Push-polling and same-sex marriage

Desperation has clearly set in at the offices of the Amalgamated Union of Bigots, Godbotherers and Allied Dinosaurs, AKA the Coalition for Marriage, which has commissioned no less than seven separate opinion polls for publication this week in the hope of wrapping the issue of same-sex marriage in negative publicity.

All seven polls have conducted by ComRes, which has become the polling organisation of choice  for the small, unrepresentative, Christian right largely, one suspects, because it appears to have a rather slapdash approach to push-polling and the blatant use of leading questions in externally commissioned polls.

The Sun has already bitten on one of the polls by publishing the claim that 40,000 teachers – or ‘sirs’ as they put in their headline, thus keeping up the newspaper’s fine tradition of sexism – have vowed to risk the sack by refusing to give children lessons about same-sex marriage.

This is based on a poll of just 500 teachers of which 49 said that they would probably refuse to teach children about the importance of same-sex marriage, if required to do so – and that’s likely to be a pretty big ‘if’ for the vast majority of teachers.

Remember, at this stage we have no idea whatsoever as to what kind of information about same-sex marriage might find its way into school curricula beyond, perhaps, the fact that you’d expect teachers dealing with this issue to be required to be honest and tell their pupils that same-sex marriage is legal, assuming the current bill becomes law.

But perhaps the major issue the poll doesn’t address is the question of whether or not this will even be an issue for the overwhelming majority of teachers, especially secondary school teachers, who are highly unlikely to ever be called upon to teach anything at all about same-sex marriage.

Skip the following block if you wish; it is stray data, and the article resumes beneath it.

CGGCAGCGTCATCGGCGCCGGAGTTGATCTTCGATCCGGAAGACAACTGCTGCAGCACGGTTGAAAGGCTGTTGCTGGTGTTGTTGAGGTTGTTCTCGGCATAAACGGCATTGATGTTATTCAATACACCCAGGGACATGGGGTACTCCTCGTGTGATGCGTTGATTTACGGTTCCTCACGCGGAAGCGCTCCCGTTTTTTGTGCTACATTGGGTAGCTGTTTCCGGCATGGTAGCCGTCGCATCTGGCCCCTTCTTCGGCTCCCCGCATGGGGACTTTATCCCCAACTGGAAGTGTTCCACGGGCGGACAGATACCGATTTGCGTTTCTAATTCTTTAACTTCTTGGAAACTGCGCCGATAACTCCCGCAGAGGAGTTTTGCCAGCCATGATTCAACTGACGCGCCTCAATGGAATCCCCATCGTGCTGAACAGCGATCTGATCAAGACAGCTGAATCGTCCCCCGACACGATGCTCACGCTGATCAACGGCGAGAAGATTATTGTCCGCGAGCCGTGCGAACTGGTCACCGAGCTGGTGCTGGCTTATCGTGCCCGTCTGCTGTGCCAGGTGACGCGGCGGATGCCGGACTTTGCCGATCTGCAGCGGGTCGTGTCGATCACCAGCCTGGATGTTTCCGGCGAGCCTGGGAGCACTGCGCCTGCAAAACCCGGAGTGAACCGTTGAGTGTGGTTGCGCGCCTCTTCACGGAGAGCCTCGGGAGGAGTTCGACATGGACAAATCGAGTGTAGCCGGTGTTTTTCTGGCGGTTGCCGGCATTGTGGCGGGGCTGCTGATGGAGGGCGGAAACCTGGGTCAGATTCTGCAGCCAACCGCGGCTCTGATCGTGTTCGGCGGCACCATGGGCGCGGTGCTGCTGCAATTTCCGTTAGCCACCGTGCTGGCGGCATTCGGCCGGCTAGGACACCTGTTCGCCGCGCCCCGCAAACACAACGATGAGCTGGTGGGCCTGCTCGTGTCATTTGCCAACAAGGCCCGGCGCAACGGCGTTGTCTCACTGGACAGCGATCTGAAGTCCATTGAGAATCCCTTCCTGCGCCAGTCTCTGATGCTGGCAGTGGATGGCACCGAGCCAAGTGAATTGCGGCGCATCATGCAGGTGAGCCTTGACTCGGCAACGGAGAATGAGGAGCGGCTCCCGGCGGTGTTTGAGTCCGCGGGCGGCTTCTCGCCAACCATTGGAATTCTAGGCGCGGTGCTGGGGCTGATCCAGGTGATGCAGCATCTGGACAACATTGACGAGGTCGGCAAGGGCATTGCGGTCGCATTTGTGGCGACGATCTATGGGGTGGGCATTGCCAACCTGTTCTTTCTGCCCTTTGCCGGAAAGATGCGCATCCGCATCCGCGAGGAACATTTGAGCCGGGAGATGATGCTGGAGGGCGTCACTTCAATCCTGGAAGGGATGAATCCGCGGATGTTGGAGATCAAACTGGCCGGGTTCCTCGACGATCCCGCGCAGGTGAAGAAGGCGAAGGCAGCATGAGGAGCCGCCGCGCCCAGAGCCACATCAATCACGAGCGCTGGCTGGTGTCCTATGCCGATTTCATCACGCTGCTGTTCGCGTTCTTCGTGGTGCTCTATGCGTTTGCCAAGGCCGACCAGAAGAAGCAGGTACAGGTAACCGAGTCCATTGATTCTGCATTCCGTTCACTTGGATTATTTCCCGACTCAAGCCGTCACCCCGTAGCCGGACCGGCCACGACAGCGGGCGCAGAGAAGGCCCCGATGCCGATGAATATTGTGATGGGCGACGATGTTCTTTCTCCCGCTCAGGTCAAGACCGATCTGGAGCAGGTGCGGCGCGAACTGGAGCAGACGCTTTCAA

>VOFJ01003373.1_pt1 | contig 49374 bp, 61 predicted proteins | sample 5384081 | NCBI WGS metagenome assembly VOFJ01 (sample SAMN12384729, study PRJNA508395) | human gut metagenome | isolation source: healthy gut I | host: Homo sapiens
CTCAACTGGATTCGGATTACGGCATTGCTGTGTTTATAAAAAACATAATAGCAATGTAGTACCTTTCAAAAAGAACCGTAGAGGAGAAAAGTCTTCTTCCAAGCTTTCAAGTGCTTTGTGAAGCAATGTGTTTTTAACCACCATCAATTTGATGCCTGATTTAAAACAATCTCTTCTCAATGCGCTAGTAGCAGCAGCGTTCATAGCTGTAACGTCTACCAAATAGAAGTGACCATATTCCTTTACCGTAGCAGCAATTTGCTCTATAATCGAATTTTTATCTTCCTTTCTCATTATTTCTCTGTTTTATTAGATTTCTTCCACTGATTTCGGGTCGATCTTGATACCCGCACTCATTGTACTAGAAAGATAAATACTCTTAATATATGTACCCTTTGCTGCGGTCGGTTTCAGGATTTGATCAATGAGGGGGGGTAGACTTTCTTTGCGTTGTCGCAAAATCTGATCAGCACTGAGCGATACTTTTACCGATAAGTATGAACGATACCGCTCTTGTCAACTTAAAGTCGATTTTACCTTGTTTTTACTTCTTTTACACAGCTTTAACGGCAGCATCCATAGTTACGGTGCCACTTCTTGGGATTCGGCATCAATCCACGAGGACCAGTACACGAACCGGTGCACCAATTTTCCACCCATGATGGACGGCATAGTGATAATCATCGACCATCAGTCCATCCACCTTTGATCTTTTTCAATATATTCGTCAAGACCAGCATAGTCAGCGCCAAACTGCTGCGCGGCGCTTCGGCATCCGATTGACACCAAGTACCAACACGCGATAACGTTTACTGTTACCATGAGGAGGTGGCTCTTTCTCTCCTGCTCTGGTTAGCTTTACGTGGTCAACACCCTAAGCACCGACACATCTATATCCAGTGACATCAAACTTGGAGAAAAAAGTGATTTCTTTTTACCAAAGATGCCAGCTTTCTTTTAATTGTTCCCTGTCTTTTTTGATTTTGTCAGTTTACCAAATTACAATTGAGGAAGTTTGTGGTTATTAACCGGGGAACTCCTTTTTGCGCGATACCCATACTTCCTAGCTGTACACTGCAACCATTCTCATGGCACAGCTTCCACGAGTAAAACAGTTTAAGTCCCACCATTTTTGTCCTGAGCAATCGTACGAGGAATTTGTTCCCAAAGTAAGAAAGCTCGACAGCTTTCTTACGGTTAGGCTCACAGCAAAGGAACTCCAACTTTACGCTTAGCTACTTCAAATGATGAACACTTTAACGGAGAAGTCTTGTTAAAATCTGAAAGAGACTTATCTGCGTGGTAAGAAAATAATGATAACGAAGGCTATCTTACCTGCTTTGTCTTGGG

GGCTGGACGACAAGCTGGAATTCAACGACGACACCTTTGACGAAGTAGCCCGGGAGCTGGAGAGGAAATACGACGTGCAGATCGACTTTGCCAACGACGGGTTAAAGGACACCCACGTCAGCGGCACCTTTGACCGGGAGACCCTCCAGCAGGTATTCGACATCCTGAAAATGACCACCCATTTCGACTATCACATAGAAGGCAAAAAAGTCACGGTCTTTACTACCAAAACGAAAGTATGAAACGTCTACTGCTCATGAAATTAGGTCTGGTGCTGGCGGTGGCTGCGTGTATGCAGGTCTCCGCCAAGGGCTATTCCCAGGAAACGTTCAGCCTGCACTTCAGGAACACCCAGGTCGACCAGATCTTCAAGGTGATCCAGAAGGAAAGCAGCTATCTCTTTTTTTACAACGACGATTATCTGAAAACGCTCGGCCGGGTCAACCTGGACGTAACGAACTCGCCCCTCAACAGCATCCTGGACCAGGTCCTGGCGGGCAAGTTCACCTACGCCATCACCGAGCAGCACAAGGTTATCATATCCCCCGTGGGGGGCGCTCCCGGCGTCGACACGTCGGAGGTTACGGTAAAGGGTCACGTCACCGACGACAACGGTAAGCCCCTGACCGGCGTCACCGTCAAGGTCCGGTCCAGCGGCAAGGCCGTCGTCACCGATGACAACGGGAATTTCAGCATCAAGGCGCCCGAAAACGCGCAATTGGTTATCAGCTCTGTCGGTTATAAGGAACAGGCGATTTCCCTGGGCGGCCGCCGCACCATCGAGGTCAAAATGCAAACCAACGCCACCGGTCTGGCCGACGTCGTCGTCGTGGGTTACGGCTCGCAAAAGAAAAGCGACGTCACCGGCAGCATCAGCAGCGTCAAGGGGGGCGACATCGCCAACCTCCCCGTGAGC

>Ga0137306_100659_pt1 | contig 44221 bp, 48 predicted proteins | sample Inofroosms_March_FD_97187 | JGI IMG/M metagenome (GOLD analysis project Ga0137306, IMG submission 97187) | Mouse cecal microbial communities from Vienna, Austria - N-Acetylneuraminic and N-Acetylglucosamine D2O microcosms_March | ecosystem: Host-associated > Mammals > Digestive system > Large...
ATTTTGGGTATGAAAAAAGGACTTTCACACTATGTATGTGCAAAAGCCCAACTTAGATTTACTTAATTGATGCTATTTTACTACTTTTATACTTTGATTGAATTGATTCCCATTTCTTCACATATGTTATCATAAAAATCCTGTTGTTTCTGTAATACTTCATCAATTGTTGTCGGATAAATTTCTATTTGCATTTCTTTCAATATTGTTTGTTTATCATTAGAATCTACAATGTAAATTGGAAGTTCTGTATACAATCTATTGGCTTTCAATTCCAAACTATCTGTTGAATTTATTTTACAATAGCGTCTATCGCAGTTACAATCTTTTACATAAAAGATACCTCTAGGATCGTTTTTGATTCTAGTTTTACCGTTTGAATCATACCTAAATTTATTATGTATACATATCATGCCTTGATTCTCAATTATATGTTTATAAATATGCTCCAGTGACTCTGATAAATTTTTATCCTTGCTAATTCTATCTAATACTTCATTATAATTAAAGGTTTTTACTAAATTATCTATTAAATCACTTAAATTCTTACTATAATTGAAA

Does it matter that a maths teacher is a raging bigot? No, of course not – as long as they keep their personal opinions to themselves and get on with their job of teaching maths then there isn’t going to be a problem at all.

The same article also notes that the Westminster Village idiot in residence – Nadine Dorries – has put down an amendment to supposedly ‘solve’ the problem by giving same-sex marriages a different name – ‘state marriages’.

Dorries is evidently completely oblivious to the fact that all legally recognised marriages are, strictly speaking, state marriages – if your marriage isn’t recognised by the state then it isn’t a legal marriage – providing further proof that she’s completely divorced from reality, which is more than can be said for her divorce from her ex-husband where the proof of either a marriage or a divorce remains rather elusive.

In addition to the poll of teachers, there’s a public poll which, curiously, skips the obvious question – do you agree or disagree with the legalisation of same-sex marriage? – in favour of asking questions about whether people believe Cameron is backing same-sex marriage in an effort to make the Conservative Party look ‘trendy’ (as if that were remotely possible) .

What this poll does ask is whether people agree with the following statement:

Marriage should continue to be defined as a life-long, exclusive commitment between a man and a woman.

And 53% do agree with statement, which is a little odd as its a statement you can only really disagree with if you consider that heterosexual marriage shouldn’t involve an exclusive commitment between a man and a woman. If they wanted people’s opinions about same-sex marriage they should have asked:

Marriage should continue to be exclusively defined as a life-long commitment between a man and a woman.

So the response to that question is completely meaningless.

We’ve also got a survey of 154 MPs which asks about whether most of their correspondence on this issue was either negative or positive. 74% said negative, which is hardly surprising as the Coalition for Marriage has been running its own green-ink letter writing campaign targeting MPs – again the polling information here is meaningless as it relates to an activity undertaken by a unrepresentative self-selecting sample of the public.